Milk Black Carbon works against the narratives of dispossession and survival that mark the contemporary experience of many indigenous people, and Inuit in particular. In this collection, autobiographical details – motherhood, marriage, extended family and its geographical context in the rapidly changing arctic – negotiate arbitrary landscapes of our perplexing frontiers through fragmentation and interpretation of conventional lyric expectations.
About the Author
Joan Naviyuk Kane is the author of The Cormorant Hunter’s Wife, Hyperboreal, and The Straits. Her awards include the Whiting Writer’s Award, the Donald Hall Prize in Poetry, the American Book Award, the Alaska Literary Award, and fellowships from the Rasmuson Foundation, the Native Arts and Cultures Foundation, and the School for Advanced Research. Kane is a faculty mentor in the MFA program at the Institute of American Indian Arts in Santa Fe, New Mexico. She is Inupiaq, with family from King Island and Mary’s Igloo, and lives in Anchorage, Alaska.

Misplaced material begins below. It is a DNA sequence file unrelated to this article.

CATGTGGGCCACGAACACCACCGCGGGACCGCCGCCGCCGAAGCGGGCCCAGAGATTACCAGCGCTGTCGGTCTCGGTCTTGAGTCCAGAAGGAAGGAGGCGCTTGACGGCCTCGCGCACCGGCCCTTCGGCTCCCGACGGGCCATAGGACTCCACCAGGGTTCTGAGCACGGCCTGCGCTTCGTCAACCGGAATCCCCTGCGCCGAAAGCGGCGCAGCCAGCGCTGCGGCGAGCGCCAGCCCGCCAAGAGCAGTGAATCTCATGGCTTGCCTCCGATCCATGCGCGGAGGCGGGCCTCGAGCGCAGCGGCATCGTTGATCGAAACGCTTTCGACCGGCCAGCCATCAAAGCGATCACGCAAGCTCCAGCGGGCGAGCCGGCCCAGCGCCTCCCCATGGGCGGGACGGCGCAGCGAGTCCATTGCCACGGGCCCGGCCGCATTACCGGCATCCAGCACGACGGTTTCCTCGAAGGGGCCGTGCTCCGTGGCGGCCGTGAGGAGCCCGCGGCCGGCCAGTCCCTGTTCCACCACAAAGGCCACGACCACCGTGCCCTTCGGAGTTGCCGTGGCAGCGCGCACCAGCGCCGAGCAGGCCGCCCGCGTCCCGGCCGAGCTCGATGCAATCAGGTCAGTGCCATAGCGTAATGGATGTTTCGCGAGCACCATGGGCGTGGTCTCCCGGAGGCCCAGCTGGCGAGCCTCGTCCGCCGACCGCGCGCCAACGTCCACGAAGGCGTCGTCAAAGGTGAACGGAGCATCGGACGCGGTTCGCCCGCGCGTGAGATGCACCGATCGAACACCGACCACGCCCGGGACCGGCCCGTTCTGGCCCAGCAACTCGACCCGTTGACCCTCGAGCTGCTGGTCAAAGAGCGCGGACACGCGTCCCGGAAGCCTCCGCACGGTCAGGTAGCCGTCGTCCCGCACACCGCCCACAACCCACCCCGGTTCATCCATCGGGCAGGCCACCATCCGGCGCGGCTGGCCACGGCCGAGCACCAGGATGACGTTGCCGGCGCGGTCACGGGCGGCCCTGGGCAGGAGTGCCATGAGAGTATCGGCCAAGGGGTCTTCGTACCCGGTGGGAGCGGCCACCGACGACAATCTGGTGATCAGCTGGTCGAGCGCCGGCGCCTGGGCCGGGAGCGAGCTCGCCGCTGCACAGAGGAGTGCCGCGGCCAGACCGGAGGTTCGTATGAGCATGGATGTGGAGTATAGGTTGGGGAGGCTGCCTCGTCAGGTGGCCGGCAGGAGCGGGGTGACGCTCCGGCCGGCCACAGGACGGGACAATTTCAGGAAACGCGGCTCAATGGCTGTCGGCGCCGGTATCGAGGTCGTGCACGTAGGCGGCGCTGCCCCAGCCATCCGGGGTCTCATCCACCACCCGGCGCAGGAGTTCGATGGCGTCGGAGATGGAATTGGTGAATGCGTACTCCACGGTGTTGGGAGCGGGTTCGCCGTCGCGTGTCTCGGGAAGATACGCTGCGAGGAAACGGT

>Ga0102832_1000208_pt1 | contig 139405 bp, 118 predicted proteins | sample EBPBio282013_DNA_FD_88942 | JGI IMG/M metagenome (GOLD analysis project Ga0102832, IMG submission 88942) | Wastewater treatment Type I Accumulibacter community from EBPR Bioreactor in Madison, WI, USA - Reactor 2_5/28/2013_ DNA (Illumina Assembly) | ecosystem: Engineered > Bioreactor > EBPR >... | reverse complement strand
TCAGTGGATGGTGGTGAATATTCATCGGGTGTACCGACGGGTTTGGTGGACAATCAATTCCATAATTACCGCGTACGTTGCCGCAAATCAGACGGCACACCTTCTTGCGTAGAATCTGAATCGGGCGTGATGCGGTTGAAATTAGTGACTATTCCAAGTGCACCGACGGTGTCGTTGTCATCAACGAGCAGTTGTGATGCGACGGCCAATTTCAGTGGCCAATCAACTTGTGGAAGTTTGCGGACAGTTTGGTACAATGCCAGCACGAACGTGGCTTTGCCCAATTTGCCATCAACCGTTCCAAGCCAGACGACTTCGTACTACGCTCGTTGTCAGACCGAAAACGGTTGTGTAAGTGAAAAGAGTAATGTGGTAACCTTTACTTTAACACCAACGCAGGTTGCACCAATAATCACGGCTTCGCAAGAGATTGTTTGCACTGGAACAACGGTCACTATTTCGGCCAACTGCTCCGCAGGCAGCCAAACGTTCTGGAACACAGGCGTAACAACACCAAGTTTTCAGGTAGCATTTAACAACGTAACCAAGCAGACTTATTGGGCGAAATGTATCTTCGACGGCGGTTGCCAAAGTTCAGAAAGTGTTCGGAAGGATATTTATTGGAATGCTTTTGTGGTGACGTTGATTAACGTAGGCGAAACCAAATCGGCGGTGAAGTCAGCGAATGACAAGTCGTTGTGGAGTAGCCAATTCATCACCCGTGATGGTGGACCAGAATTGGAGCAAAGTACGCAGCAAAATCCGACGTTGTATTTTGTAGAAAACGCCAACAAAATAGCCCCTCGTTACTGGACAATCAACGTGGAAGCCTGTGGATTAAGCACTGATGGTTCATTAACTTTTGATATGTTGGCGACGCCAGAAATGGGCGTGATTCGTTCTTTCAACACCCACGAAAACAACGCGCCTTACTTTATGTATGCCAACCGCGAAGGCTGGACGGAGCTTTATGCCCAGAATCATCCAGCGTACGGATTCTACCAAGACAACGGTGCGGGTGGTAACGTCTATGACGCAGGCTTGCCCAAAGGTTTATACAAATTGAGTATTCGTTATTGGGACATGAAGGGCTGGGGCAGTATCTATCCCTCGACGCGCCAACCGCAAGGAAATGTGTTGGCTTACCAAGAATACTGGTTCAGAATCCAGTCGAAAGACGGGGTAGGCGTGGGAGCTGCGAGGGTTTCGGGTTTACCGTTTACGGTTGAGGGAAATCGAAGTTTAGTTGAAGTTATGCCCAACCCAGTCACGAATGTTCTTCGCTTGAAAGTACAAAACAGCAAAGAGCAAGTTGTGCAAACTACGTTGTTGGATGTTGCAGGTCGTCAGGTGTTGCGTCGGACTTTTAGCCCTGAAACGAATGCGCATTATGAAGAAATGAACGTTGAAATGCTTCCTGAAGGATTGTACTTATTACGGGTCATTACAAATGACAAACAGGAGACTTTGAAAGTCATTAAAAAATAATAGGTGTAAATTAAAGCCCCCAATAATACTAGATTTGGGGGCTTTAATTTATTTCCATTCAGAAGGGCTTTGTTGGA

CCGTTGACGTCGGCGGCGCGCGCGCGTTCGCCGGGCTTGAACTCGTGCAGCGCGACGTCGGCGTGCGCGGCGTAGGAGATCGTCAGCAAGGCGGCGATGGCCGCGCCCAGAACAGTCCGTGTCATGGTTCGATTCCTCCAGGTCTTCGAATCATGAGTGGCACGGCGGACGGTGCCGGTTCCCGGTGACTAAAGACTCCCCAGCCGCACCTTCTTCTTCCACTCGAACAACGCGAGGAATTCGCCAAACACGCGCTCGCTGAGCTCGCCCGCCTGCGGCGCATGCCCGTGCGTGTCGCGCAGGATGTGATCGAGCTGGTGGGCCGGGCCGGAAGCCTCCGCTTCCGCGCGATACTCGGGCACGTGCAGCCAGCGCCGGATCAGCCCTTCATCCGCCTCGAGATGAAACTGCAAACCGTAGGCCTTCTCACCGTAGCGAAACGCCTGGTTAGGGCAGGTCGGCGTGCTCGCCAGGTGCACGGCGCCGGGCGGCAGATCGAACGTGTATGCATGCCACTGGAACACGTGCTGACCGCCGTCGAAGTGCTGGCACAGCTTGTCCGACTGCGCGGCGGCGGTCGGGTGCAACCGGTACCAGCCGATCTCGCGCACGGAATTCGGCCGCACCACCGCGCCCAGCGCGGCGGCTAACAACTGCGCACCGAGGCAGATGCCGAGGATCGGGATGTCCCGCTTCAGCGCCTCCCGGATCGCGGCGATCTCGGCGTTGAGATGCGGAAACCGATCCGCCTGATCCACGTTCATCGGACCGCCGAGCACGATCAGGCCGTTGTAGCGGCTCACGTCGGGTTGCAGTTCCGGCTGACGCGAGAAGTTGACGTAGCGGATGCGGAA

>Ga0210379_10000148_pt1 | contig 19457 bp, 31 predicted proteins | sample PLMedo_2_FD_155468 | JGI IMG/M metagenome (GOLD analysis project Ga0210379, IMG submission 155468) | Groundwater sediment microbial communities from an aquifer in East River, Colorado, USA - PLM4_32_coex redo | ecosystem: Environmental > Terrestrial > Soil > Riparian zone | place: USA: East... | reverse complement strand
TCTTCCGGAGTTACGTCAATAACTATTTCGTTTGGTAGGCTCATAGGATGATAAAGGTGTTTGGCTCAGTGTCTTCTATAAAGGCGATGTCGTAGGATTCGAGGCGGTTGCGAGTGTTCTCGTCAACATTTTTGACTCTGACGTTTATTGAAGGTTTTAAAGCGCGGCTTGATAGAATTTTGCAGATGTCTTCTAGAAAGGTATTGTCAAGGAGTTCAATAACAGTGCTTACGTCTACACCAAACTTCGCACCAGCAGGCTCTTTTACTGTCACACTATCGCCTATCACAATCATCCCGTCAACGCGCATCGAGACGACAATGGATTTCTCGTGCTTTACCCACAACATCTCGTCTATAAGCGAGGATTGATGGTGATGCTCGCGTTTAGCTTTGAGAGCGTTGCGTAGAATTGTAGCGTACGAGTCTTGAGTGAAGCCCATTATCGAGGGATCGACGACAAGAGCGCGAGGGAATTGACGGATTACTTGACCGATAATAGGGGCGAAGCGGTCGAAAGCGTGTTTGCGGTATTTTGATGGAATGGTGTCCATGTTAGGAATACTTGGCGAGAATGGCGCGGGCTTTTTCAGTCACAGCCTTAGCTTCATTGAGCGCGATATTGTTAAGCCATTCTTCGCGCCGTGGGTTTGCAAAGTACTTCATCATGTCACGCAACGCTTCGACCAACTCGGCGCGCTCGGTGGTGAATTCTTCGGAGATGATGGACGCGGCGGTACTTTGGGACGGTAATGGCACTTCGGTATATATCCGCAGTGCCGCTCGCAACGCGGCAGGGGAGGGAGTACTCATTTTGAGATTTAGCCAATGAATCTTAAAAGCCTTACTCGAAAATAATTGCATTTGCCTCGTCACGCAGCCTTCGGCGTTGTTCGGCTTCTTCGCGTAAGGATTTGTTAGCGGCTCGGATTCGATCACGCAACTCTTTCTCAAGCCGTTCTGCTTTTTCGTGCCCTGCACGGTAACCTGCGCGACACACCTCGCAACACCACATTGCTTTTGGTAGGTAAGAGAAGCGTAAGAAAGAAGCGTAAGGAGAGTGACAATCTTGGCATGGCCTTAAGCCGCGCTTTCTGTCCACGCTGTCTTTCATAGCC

Table of ContentsContents Iridin Salvage Phase At Bay All Night Long I Am Narrowing Headline News An Other Lethe Incognitum (in the Indian Hall) Exhibits from the Dark Museum Inuŋuaq The Dolls Vanishing Point Give or Take a Century Late Successional Epithalamia Taktugziun Compass The Incident Light In Its Mouth Little Air A Few Lines for Jordin Tootoo Update on J Glare in Blue When the World Was Milk Song Assiraġia I Am Copying Him Point Transience Human Heart Toponymic Savak Aŋmaiga / I Opened the Door Earnings Statement Georgic Peripheral Vision Stemmata The Straits Held The Mother of All Ugiuvak More Dissipate Bone Mineral The Unnamed Child A Wall Collapsed Up the Mountain Aspirational Phase Arboretum Americanum Metabole Hearth He Burnt To Live Beyond Acknowledgments